Wednesday, February 06, 2008

The Narcissist's Game Playing

I'd hate to admit how long it took me to learn to trust my instincts. If you sense that someone is playing games with you, they are.

In some settings, of course, game-playing is appropriate. For example, in tennis, to pressure an opposing server, I will sometimes step up to play the return of serve from well inside the baseline. I am playing a mind game. I am telling the server that I eat power serves for lunch.

Of course, in a tennis match, I am competing with that other party. But I don't compete with the other party in every daily interaction I have with other people. That would be inappropriate, especially with the members of my immediate familiy and my friends and teammates and co-workers.

But narcissists do.

I think this is because they are never being themselves. Since they don't identify with their true inner selves, how could they ever just be themselves?

Instead, they are Narcissus, transfixed by their reflected image in the mirror of your face. Just posing before that mirror. Their reflection in it is what they identify with. And they pose so as to make it as grandiose as possible.

That's all that's really going on in your interactions with a narcissist.

For example, if you say "hello" to a normal person under normal circumstances, he will say "hello" back. What will a narcissist do? How will he play this interaction to aggrandize his image?

Often, in certain settings, such as the workplace, the narcissist has the gall to refuse to even look at or answer you, treating you as beneath his notice, even as contemptible.

You wonder what you did to make him mad at you, because a normal person would do that only if you did something awful to insult him. Or if he THOUGHT you had done some such thing. So, you wonder what terrible lie someone has told him about you.

If this is happening to you, consider another possibility - that he is not a normal person, but rather a narcissist.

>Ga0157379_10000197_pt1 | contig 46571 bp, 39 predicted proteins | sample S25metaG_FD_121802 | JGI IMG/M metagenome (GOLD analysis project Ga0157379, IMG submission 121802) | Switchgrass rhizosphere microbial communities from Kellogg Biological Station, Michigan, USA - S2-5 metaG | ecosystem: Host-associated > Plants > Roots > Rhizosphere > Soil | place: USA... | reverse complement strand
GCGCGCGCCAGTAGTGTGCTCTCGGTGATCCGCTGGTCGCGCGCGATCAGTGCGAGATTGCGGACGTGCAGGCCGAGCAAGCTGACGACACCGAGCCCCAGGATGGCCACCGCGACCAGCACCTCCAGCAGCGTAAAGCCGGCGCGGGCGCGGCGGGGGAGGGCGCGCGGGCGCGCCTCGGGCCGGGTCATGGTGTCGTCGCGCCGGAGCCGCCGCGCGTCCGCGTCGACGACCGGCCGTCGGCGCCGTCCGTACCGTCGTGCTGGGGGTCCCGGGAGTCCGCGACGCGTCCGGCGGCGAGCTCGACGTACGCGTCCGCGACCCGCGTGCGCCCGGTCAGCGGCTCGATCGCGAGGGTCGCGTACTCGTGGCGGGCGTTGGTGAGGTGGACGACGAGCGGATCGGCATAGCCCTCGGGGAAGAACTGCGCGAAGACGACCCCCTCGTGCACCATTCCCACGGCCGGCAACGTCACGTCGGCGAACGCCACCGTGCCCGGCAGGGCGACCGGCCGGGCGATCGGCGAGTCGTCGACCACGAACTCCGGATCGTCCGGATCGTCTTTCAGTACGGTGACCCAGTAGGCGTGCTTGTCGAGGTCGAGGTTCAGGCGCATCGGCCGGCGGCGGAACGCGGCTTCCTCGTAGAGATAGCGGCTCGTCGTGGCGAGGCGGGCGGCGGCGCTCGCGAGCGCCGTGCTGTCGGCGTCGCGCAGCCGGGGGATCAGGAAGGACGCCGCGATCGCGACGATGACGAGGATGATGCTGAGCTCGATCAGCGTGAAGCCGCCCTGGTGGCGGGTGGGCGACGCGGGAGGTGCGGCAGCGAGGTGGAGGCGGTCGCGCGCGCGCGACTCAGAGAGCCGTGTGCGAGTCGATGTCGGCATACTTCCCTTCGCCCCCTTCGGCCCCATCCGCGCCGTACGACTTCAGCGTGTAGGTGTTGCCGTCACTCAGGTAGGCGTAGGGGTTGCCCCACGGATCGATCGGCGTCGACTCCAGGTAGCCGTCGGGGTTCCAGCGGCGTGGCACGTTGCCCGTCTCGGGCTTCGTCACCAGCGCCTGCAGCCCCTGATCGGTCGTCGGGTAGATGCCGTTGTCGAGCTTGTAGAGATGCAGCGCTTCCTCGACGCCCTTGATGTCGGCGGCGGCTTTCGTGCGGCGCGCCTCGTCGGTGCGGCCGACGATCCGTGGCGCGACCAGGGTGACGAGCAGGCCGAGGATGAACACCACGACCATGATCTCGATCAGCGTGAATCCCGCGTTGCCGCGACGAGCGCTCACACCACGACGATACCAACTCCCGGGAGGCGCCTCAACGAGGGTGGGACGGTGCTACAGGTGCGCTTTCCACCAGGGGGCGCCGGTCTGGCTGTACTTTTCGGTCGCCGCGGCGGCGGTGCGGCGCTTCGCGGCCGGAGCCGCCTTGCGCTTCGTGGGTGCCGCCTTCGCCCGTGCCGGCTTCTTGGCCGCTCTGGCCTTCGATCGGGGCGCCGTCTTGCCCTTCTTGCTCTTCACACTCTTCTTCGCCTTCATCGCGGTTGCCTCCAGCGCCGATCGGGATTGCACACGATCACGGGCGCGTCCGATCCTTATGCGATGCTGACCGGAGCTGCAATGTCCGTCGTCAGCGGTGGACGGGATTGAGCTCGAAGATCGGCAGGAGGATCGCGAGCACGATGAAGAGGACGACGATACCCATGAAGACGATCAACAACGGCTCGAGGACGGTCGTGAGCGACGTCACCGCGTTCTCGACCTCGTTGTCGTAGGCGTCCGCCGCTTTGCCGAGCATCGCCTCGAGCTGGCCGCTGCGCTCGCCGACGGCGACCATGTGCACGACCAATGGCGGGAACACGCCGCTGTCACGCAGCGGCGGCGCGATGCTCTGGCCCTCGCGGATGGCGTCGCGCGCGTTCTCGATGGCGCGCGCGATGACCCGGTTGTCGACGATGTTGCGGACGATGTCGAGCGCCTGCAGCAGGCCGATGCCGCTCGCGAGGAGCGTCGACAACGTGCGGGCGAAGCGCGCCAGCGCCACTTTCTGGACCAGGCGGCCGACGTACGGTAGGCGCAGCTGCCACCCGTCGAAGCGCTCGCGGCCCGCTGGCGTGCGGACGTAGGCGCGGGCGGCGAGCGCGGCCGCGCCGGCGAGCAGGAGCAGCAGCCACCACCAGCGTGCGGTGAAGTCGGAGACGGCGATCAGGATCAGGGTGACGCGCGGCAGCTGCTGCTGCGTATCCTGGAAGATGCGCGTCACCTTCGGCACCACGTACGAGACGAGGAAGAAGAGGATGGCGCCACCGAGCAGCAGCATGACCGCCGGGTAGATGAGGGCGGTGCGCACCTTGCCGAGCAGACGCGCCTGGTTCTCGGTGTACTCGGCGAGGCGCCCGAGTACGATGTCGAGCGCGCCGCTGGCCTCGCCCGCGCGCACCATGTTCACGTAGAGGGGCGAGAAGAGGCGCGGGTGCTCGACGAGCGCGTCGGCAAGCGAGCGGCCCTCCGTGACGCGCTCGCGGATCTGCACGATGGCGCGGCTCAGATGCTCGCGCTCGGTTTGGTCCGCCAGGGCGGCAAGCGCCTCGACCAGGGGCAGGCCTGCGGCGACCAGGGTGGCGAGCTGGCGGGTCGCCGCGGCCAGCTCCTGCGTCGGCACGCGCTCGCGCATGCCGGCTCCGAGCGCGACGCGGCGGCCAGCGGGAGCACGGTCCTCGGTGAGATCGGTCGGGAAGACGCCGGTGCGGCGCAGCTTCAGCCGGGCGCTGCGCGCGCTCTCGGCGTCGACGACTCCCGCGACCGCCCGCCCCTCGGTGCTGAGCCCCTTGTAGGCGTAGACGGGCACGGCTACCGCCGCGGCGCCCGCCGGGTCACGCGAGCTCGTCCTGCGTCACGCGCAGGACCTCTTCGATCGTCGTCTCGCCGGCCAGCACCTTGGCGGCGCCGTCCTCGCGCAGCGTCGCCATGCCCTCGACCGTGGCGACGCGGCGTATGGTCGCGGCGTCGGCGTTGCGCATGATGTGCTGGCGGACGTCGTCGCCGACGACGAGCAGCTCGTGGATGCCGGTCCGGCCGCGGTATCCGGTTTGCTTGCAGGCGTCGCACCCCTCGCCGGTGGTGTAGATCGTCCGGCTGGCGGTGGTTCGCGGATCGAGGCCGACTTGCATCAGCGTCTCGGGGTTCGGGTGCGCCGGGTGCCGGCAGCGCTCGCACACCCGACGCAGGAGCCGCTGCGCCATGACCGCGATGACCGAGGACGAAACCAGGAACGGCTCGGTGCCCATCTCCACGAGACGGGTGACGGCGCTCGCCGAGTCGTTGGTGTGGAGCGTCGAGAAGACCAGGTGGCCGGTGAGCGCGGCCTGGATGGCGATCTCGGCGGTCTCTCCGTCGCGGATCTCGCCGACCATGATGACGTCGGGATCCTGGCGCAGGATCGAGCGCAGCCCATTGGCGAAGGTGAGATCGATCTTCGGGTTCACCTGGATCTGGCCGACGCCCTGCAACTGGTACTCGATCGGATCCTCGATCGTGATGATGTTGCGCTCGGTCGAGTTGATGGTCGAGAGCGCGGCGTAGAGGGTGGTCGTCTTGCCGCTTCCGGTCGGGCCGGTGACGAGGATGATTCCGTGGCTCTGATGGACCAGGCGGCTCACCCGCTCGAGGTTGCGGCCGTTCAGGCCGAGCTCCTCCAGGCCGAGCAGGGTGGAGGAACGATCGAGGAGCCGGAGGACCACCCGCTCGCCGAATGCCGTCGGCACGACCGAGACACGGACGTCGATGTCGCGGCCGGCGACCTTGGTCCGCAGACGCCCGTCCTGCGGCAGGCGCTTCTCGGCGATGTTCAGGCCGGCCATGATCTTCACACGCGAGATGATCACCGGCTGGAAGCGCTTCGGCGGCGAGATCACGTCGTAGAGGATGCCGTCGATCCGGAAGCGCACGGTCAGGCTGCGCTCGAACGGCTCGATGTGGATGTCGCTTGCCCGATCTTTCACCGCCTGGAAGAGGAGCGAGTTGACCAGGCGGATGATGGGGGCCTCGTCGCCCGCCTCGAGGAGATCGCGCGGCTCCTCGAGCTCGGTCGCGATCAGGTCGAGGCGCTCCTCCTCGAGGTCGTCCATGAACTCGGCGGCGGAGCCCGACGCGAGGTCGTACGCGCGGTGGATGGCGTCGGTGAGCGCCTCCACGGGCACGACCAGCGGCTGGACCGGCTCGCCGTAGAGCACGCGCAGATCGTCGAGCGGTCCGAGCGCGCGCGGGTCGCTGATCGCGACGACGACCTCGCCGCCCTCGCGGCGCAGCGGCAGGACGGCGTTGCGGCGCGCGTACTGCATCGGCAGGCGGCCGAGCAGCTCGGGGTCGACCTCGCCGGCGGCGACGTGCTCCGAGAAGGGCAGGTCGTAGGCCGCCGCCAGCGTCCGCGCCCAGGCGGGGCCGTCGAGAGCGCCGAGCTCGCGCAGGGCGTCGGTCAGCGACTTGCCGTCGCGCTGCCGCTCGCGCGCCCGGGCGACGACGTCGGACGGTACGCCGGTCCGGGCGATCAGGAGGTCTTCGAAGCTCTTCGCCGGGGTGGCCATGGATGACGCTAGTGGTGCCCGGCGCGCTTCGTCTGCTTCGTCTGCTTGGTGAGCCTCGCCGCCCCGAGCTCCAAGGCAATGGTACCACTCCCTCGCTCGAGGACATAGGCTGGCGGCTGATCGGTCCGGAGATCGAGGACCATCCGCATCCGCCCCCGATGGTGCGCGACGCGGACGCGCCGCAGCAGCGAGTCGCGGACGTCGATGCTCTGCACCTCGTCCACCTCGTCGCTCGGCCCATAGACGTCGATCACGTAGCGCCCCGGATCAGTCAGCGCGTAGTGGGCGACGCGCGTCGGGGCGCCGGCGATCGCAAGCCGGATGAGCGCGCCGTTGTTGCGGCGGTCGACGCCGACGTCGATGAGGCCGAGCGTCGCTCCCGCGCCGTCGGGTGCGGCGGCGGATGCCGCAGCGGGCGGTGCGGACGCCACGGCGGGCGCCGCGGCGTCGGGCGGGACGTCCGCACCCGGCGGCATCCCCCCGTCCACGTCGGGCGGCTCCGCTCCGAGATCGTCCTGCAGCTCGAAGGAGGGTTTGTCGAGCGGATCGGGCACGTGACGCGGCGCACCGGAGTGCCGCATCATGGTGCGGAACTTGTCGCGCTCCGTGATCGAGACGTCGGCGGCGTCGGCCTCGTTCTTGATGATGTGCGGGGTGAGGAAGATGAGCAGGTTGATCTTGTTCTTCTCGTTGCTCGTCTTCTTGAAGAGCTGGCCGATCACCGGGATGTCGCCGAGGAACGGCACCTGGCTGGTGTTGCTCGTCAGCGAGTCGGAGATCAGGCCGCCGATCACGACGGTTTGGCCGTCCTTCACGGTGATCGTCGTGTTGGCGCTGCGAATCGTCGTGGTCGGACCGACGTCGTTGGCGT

A narcissist isn't a normal person acting on normal human premises. He refuses to say "hello" back just to make you out as unworthy of that consideration from him, to make you out as dirt beneath his feet. He's taking advantage of this opportunity to pose in a mirror, pretending grandeur with respect to you. He acts out the part of a god who feels insulted by an unworthy bug like you expecting his majesty's attention.

It's all part of the play going on in his childish mind, a work of fiction about himself in which he is the star of a show all about him. (Little children do the same thing in their fantasies.) He IDENTIFIES with the fictional character he creates in that mirror.

You have but a bit part in this show. You exist to reflect his greatness in your interactions with him, period.

Notice that the narcissist is essentially an author of fiction in which the hero is always some idealized version of himself. He edits reality on the fly to compose this work of fiction. It's how he supports his delusions of grandeur.

For example, take any everyday human interaction, even such a simple one as when you say, "Excuse me, may I borrow your pen for a moment?"

The damned narcissist will not just let it be about that pen. She's gotta exploit this interraction to play games with you. Quick, imagine that you're her: how do you play this to aggrandize yourself?

A normal person will weigh several considerations. She'll consider whether she can spare the pen for a moment. She'll consider the fact that you'll think she's a jerk if she doesn't hand it over. And she'll consider the future trouble an unfriendly relationship with you could cause her. She may consider why you never have a pen with you and why you never return one you borrow. Or she may be delighted to do you this favor because you have done her favors and she likes you. In any case, the last thing on a normal person's mind is the opportunity to play this interaction as a power play.